Motivation: MHC Class I protein plays an important role in immunotherapy by presenting immunogenic peptides to anti-tumor immune cells. The repertoires of peptides for various MHC Class I proteins are distinct, which can be reflected by their diverse binding motifs. To characterize binding motifs for MHC Class I proteins, in vitro experiments have been conducted to screen peptides with high binding affinities to hundreds of given MHC Class I proteins. However, considering tens of thousands of known MHC Class I proteins, conducting in vitro experiments for extensive MHC proteins is infeasible, and thus a more efficient and scalable way to characterize binding motifs is needed.Results: We presented a de novo generation framework, coined PepPPO, to characterize binding motif for any given MHC Class I proteins via generating repertoires of peptides presented by them. PepPPO leverages a reinforcement learning agent with a mutation policy to mutate random input peptides into positive presented ones. Using PepPPO, we characterized binding motifs for around 10 000 known human MHC Class I proteins with and without experimental for the rapid screening of neoantigens at a much lower time cost than previous deep-learning methods.

Learning K-way D-dimensional Discrete Embedding for Hierarchical Data Visualization and Retrieval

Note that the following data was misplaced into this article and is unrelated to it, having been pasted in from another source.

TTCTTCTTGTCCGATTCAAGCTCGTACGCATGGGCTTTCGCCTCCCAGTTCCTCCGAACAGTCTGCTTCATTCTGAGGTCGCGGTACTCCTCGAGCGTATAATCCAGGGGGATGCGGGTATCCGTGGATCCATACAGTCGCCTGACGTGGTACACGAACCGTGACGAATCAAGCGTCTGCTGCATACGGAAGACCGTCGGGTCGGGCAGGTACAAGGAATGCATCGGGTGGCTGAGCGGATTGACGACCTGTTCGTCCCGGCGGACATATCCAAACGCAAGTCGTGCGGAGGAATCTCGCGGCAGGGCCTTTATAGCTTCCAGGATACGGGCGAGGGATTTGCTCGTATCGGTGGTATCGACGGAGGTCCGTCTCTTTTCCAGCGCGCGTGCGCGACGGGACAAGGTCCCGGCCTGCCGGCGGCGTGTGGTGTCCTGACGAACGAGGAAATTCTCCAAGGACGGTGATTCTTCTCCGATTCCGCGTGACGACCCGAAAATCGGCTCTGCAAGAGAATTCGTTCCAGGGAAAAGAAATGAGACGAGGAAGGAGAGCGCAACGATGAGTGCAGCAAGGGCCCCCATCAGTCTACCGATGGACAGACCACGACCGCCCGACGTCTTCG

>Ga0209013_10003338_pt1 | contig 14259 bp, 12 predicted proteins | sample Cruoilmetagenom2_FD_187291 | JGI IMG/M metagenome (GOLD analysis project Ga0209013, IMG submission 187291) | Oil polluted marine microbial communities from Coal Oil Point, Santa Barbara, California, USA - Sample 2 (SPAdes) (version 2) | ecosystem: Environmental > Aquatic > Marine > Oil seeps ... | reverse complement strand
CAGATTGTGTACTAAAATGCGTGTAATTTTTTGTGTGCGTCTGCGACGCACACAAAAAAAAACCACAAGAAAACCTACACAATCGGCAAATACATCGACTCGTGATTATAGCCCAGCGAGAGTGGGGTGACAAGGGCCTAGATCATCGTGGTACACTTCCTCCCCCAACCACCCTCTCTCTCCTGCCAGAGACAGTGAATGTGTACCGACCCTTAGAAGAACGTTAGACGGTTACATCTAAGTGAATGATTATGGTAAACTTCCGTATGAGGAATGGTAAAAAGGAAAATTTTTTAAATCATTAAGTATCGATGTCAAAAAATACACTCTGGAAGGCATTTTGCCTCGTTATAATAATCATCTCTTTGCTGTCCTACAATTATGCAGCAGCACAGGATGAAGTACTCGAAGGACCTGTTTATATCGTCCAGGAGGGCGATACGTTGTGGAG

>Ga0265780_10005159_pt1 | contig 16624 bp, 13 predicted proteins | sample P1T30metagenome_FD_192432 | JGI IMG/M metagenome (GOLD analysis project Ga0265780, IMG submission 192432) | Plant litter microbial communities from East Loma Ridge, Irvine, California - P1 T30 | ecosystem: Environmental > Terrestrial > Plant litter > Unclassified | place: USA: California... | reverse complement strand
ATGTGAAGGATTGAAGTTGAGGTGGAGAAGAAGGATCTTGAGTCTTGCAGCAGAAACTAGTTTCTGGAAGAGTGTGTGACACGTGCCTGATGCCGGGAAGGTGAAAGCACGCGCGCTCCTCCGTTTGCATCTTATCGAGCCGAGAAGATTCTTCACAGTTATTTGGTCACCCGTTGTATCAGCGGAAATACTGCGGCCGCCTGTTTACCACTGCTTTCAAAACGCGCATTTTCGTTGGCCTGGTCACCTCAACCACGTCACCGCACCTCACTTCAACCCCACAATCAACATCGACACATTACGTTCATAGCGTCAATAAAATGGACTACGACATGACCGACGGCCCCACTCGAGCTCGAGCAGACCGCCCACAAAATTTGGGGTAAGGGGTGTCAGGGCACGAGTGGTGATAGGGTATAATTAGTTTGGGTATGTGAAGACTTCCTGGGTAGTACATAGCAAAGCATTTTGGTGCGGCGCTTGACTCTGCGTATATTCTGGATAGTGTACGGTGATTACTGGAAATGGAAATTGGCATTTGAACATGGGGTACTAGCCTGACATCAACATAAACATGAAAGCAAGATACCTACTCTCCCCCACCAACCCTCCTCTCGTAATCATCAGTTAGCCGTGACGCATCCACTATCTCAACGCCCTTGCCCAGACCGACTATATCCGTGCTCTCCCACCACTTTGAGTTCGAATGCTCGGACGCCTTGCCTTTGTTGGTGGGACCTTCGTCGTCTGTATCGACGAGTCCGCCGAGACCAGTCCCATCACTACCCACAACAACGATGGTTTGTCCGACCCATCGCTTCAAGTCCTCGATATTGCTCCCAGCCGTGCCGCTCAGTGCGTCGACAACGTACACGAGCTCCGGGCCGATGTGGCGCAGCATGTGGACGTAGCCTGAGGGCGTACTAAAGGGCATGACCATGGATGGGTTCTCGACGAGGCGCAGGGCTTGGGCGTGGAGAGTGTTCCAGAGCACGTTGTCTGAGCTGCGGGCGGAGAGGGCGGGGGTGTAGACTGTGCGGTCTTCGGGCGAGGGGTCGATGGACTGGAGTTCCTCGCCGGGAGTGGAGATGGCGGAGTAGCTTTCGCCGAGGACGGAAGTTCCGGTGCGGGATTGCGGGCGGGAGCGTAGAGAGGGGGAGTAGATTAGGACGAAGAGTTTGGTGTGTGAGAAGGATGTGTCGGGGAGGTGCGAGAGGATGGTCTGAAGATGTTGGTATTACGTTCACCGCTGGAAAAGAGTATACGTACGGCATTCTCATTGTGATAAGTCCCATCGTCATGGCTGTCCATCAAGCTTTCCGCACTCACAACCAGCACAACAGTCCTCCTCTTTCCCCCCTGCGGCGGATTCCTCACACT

Traditional embedding approaches associate a real-valued embedding vector with each symbol or data point, which is equivalent to applying a linear transformation to “one-hot” encoding of discrete symbols or data objects. Despite simplicity, these methods generate storage-inefficient representations and fail to effectively encode the internal semantic structure of data, especially when the number of symbols or data points and the dimensionality of the real-valued embedding vectors are large. In this paper, we propose a regularized autoencoder framework to learn compact Hierarchical K-way D-dimensional (HKD) discrete embedding of symbols or data points, aiming at capturing essential semantic structures of data. Experimental results on synthetic and real-world datasets show that our proposed HKD embedding can effectively reveal the semantic structure of data via hierarchical data visualization and greatly reduce the search space of nearest neighbor retrieval while preserving high accuracy.

Parametric t-Distributed Stochastic Exemplar-centered Embedding

Parametric embedding methods such as parametric t-distributed Stochastic Neighbor Embedding (pt-SNE) enables out-of-sample data visualization without further computationally expensive optimization or approximation. However, pt-SNE favors small mini-batches to train a deep neural network but large mini-batches to approximate its cost function involving all pairwise data point comparisons, and thus has difficulty in finding a balance. To resolve the conflicts, we present parametric t-distributed stochastic exemplar-centered embedding. Our strategy learns embedding parameters by comparing training data only with precomputed exemplars to indirectly preserve local neighborhoods, resulting in a cost function with significantly reduced computational and memory complexity. Moreover, we propose a shallow embedding network with high-order feature interactions for data visualization, which is much easier to tune but produces comparable performance in contrast to a deep feedforward neural network employed by pt-SNE. We empirically demonstrate, using several benchmark datasets, that our proposed method significantly outperforms pt-SNE in terms of robustness, visual effects, and quantitative evaluations.